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Researcher Spotlight: Nancy Carter

Sep 16, 2021

Nancy Carter

The research career of Dr. Nancy Carter, assistant dean, graduate nursing programs  began when she was still a student.  

“I did a Master’s degree at D’Youville College in Buffalo,” says Carter. “Back then, there weren’t many Master’s programs in nursing offered in Ontario, so many of us would drive down to Buffalo to do it. At the time, I was a pediatric nurse at McMaster Hospital and was very interested in pain control for children with disabilities who had surgeries. I had a feeling that children with disabilities didn’t get treated the same way as other patients. So my research thesis was informed by my clinical practice.”  

After her Master’s degree, Carter moved into administration. That sparked new research interests. “I have an administrative background, so I’m very interested in administration and health care organization and health services. And I’m also interested in nursing roles. We know that nurses are so valuable to our health care system but are often underutilized and are often not used to their full scope and we need solutions to health care issues, and I think it’s important that we develop and do research to make sure we can create and implement new roles and evaluate them.”  

Carter is a member of the Canadian Centre for Advanced Practice Nursing Research (CCAPNR), a research unit that is based at McMaster University. “My research is centred around the utilization of nurses and nursing roles to improve access to health care,” she says.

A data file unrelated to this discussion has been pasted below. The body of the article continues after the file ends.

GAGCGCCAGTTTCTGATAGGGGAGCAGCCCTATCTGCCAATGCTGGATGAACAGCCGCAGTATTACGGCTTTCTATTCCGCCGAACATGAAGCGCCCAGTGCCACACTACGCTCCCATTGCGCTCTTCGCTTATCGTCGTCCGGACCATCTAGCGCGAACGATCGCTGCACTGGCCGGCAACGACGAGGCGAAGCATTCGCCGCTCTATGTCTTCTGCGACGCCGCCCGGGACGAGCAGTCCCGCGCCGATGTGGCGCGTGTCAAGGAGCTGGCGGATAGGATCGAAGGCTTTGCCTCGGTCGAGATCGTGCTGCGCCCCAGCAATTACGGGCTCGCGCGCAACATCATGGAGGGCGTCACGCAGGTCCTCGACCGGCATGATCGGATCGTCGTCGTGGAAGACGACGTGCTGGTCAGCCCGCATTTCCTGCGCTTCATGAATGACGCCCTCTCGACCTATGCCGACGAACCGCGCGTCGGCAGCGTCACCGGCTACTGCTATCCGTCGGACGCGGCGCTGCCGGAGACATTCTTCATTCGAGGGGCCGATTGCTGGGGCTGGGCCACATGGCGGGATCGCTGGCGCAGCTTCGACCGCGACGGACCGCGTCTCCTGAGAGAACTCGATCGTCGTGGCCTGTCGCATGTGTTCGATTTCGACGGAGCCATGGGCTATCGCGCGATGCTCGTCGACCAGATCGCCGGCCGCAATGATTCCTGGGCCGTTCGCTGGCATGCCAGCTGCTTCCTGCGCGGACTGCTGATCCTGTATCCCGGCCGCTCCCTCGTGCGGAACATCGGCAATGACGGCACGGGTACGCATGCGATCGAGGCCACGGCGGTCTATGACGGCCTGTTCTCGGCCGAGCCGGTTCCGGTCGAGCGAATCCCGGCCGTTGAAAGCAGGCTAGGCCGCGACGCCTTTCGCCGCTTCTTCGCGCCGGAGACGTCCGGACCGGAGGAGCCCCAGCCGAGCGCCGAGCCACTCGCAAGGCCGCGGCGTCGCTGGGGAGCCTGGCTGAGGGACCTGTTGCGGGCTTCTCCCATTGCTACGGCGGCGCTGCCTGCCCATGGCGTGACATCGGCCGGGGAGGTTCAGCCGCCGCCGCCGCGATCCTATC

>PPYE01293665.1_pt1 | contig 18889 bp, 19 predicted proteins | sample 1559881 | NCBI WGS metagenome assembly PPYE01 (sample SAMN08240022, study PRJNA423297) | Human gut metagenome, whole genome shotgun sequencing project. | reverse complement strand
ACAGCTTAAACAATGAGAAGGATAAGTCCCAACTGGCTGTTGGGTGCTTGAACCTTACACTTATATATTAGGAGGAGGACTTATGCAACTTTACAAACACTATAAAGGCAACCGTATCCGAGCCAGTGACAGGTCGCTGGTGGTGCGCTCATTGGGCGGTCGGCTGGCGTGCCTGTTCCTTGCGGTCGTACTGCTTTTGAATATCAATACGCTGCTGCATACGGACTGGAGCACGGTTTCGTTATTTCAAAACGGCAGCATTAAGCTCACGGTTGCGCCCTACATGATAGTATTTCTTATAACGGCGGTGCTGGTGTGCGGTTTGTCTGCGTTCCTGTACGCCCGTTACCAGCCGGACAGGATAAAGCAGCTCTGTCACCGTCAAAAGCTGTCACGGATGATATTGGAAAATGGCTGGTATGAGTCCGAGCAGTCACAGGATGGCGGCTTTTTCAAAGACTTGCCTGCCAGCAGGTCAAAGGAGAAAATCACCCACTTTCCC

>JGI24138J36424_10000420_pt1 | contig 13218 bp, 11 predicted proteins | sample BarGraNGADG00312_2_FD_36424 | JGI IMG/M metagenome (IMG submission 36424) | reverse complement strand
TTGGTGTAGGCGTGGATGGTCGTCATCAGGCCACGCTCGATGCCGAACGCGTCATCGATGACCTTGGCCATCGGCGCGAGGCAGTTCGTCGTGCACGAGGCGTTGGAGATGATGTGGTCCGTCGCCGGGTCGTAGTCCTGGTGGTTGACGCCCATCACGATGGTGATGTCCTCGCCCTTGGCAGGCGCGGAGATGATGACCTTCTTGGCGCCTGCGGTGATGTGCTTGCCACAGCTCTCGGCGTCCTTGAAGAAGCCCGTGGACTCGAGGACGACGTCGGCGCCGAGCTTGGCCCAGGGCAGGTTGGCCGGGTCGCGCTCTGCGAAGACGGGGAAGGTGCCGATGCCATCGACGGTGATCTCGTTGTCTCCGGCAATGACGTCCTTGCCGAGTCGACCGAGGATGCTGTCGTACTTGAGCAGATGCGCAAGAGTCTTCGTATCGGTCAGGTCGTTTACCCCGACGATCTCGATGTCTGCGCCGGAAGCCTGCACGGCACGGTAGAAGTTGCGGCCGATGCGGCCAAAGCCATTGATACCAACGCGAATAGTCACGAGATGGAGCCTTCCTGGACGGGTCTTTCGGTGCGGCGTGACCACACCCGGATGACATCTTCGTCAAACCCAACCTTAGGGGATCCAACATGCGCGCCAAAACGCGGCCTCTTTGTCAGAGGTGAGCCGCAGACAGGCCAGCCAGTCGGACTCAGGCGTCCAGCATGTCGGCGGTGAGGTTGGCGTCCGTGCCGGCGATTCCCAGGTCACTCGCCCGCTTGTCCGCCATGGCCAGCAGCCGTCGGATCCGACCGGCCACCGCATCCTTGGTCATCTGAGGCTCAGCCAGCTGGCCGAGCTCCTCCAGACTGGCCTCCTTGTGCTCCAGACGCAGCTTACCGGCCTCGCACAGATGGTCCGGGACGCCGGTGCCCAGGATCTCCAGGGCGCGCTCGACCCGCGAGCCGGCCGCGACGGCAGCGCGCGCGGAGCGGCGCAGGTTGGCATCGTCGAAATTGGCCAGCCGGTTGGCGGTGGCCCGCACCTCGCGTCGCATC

Carter has completed a number of studies related to what leaders and administrators know about advanced practice roles and how they utilize them, at national, provincial and local policy levels. “I think that was really important to help us understand barriers and facilitators to utilizing advanced practice nursing roles,” she says. From this work, she published several articles and presented her postdoctoral work internationally. One journal example is: “Knowledge gaps regarding APN roles: What hospital decision makers tell us”, published in the Canadian Journal of Nursing Leadership.  

For Carter, the joy of research is “working with nurses in different roles, leaders, faculty and administrators, and networking with people in health care and education at the organization and policy level.”  

As the assistant dean of nursing graduate programs, Carter also has the opportunity to meet with and influence budding researchers. What kind of advice does she like to pass on? “I would say that you should do research in subjects that interest you, and where you have connections. Also, find some colleagues to work with, because research is always a team effort.”  

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